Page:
According to the Brown Act, a “state policy that the people must be informed so they can keep control over their government,” the public needs to be made both aware of meeting content and be given a chance to voice their perspectives. Whether this happened throughout the course of the 4x4 decision process also remains debatable. In fact, the district received a legal opinion that seems to suggest it did not meet its obligations under the Act (see May 4, 2021 agenda packet).


The confusion surrounding the process and the upcoming implementation of the change suggests that much remains uncertain about the new schedule’s infrastructure, how it will be rolled out, and the potential positive and negative impacts. CHS teachers have come out in full force against the plan.


Unanswered Questions:

**The following is a list of frequent questions from teachers, parents, and students, culled from meetings, emails, and my recent Office Hours:

  • Staffing:

  • CHS is down a history teacher, 3/5 of an english teacher, and a special ed teacher. Do we have staffing in place to support this change?

  • Why are we keeping a mid-management positions and cutting a teacher in spec ed department in the midst of this conversation?

  • What professional development, tools, and support has been provided and will be provided to support teachers, not only to switch to the block format, but also to condense a year-long curriculum into a semester, with approximately 20-hours of less instructional time?

  • What supports have been offered to other departments?

  • Does this change build trust and create a positive school environment as recommended by WASC reports on school accreditation?

  • Is now the right time, considering the added stress, change, and uncertainty teachers and students have endured during the pandemic?

  • How will yet another change impact students’ and staff’s mental health? Does the school have enough resources to support the increases in stress and anxiety?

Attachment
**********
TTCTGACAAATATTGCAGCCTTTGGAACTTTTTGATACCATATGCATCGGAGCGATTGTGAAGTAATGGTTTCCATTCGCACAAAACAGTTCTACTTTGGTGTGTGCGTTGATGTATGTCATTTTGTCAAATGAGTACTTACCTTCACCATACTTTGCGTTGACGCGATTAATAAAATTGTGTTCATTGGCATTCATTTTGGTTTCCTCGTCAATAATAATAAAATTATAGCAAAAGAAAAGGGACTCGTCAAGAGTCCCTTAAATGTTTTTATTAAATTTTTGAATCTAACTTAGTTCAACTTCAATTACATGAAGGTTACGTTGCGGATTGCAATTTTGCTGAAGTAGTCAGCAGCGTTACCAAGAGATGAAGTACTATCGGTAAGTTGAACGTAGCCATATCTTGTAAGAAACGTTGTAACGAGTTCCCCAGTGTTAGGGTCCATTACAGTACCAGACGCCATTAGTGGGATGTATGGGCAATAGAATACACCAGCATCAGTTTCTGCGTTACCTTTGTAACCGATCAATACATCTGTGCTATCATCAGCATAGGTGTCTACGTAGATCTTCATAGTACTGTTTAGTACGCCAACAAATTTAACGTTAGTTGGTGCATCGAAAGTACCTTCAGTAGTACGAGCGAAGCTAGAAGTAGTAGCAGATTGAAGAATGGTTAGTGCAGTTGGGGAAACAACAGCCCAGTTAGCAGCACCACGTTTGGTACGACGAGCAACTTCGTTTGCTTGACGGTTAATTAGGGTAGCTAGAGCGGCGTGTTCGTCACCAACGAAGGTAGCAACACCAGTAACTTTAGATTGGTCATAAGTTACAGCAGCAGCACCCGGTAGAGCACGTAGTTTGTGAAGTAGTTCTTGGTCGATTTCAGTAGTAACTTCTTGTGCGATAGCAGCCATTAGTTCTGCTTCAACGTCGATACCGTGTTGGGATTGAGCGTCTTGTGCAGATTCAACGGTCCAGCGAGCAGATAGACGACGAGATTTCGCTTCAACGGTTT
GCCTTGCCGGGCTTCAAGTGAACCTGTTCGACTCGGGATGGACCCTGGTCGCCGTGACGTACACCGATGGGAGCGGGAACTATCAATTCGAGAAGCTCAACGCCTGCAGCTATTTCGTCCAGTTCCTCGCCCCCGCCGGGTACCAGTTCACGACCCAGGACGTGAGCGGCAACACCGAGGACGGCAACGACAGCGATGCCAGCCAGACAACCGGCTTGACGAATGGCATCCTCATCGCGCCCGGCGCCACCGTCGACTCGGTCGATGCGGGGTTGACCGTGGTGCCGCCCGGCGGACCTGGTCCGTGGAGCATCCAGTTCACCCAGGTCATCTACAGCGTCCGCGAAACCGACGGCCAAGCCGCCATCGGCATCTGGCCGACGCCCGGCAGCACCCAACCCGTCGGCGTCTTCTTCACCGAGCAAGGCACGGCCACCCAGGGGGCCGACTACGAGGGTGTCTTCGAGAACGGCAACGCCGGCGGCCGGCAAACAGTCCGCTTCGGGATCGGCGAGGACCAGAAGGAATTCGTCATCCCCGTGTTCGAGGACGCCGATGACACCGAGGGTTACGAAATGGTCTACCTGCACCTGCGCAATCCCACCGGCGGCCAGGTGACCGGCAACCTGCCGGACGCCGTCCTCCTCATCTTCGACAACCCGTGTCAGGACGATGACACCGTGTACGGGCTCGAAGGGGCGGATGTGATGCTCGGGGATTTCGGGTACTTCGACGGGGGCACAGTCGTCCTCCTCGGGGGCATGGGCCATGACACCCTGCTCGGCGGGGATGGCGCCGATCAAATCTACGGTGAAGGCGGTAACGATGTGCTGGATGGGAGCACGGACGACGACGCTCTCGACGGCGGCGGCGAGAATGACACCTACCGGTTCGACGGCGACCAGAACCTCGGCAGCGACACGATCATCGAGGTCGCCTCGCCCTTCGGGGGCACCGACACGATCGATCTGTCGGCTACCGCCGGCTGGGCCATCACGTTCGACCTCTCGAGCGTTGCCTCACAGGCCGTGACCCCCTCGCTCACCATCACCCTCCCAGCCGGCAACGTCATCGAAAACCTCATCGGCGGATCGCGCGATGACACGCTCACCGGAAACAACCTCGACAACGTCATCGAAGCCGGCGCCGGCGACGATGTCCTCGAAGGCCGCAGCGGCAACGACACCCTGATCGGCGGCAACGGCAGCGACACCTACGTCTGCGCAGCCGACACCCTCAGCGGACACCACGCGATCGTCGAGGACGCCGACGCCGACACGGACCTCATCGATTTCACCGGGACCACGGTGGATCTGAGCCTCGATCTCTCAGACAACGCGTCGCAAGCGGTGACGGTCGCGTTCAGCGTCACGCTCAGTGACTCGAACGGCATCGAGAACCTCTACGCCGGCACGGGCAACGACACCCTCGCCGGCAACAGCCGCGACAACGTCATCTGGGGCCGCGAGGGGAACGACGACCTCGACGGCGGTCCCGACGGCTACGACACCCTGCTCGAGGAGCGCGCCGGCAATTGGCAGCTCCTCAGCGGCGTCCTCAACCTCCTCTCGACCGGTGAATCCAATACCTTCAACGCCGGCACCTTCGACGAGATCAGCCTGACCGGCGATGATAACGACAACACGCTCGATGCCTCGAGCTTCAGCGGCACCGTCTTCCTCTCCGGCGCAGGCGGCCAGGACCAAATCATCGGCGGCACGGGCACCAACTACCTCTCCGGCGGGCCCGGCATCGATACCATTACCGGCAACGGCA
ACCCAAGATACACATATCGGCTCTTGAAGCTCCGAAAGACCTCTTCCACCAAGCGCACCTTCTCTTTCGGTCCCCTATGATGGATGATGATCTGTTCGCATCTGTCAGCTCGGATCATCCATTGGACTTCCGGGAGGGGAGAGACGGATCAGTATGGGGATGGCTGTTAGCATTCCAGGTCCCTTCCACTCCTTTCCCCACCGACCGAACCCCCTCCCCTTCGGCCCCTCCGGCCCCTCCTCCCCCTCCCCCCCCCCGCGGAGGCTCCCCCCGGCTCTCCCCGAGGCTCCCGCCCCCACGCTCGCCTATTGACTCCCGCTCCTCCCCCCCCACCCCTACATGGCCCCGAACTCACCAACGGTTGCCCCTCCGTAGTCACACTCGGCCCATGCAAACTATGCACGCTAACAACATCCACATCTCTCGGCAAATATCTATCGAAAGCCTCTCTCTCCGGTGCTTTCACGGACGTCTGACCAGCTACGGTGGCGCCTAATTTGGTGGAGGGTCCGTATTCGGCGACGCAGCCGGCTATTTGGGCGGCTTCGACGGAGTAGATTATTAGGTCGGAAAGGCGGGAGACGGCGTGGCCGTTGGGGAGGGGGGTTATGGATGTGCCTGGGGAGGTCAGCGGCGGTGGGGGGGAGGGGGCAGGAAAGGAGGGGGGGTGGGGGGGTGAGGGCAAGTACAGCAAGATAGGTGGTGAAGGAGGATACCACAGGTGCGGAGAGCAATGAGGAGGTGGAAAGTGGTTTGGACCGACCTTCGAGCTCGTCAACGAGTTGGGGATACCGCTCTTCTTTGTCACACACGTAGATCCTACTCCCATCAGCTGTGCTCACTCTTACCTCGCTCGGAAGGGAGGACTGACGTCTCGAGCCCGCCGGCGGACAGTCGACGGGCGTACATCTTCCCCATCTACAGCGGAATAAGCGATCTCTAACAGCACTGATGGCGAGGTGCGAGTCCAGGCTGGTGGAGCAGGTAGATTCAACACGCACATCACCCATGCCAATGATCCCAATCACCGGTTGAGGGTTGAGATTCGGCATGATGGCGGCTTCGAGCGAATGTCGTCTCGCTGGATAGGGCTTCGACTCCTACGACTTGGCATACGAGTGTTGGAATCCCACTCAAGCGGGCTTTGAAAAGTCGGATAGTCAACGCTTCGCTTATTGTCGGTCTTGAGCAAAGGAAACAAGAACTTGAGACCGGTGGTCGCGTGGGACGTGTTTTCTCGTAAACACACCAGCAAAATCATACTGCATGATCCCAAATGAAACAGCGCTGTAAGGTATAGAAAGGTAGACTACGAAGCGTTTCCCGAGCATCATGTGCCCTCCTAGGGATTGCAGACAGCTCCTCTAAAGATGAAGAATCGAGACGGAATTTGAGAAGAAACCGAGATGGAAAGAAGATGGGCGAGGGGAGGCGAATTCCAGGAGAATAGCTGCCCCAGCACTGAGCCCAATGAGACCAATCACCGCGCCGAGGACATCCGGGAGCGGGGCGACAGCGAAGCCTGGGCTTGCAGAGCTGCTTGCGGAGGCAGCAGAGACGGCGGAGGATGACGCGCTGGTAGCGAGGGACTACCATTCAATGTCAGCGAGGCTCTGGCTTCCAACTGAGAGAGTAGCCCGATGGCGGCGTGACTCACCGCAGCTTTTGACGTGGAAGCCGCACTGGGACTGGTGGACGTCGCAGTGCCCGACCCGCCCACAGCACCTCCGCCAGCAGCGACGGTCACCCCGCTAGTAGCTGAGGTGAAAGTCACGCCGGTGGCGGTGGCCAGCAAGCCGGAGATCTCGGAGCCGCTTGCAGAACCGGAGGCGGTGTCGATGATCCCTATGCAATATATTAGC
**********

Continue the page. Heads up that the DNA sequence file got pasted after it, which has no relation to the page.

• How has the 4x4 impacted suicide rates at other schools? (And, if we need to ask this question, why isn’t this a big enough red flag?)

  • How will the 4x4 schedule impact students with special needs? How will it impact our ability as a district to meet our legal obligations to those most vulnerable students?

  • Can students enroll mid-year? If so, and if courses must be completed online, is this format legal for students with IEPs? What about general ed students?

  • How will military students who transfer in and out be ensured they have a consistent, equitable educational experience at CHS and elsewhere, if they move?

  • Remediation for students on D&F list:

  • How many are there? Historically? This semester?

  • What data has been gathered to identify the root of this problem?

  • Could it be related to attendance?

  • What has admin done to address truancy/attendance?

  • What other methods of intervention have been attempted to lower the number?

  • How will a more rigorous schedule help D&F list without additional supports?

  • Will students be appropriately and equitably prepared for AP exams?

  • Are AP classes going to be offered spread over two semesters?

  • Instructional minutes state requirements: Does offering 1,080 minutes alone meet the CA instructional requirements, even if students decide to take less than 8 classes?

  • Will taking 6/8 courses make students less competitive in the eyes of college admission departments?

  • Does taking 6/8 courses limit the major perk of being able to take a wider variety of courses?

  • How can we ensure students remain safe, when they finish and leave school around noon?

  • Can CHS actually provide the enticing benefits they are proposing?

  • Can CHS afford to provide the benefits promised?

  • How does CHS compare to other schools who have switched to a 4x4? Are there any successful models similar to CHS? (in terms of community vs opt-in school, size, demographics, budget, per pupil spending)

  • How will the 4x4 impact the COSA program, a unique draw to the school?

  • Is it feasible to pause the process to re-evaluate?

  • Why aren't we focusing on getting our kids back in school full time before worrying about this divisive issue?

  • Why do administrators and members of the District Office get unlimited time to present information to the board, but teachers and students are limited to 3 minutes each, without any opportunity to question or to refute the information presented?


I will be seeking these answers and more at the special meeting on Tuesday, May 4, at 5PM. You can find that meeting agenda along with more updated district information, and many letters from community members regarding the 4x4 plan here.



For more information, check out the following resources:


WASC Reports:

2015 Self-Study

2017 Visiting Committee report findings

**WASC Self-Study currently underway (Thank you WASC team!)


SDCOE 4x4 Research Document, referenced in CUSD board meeting


Brown Act cheat sheet (i.e. - Laws that govern what the school board can and cannot do)


Student comments to Social media survey


Student-initiated Change.org petition , with 463 signatures.


FAQ's re Canyon Crest Academy school selection process.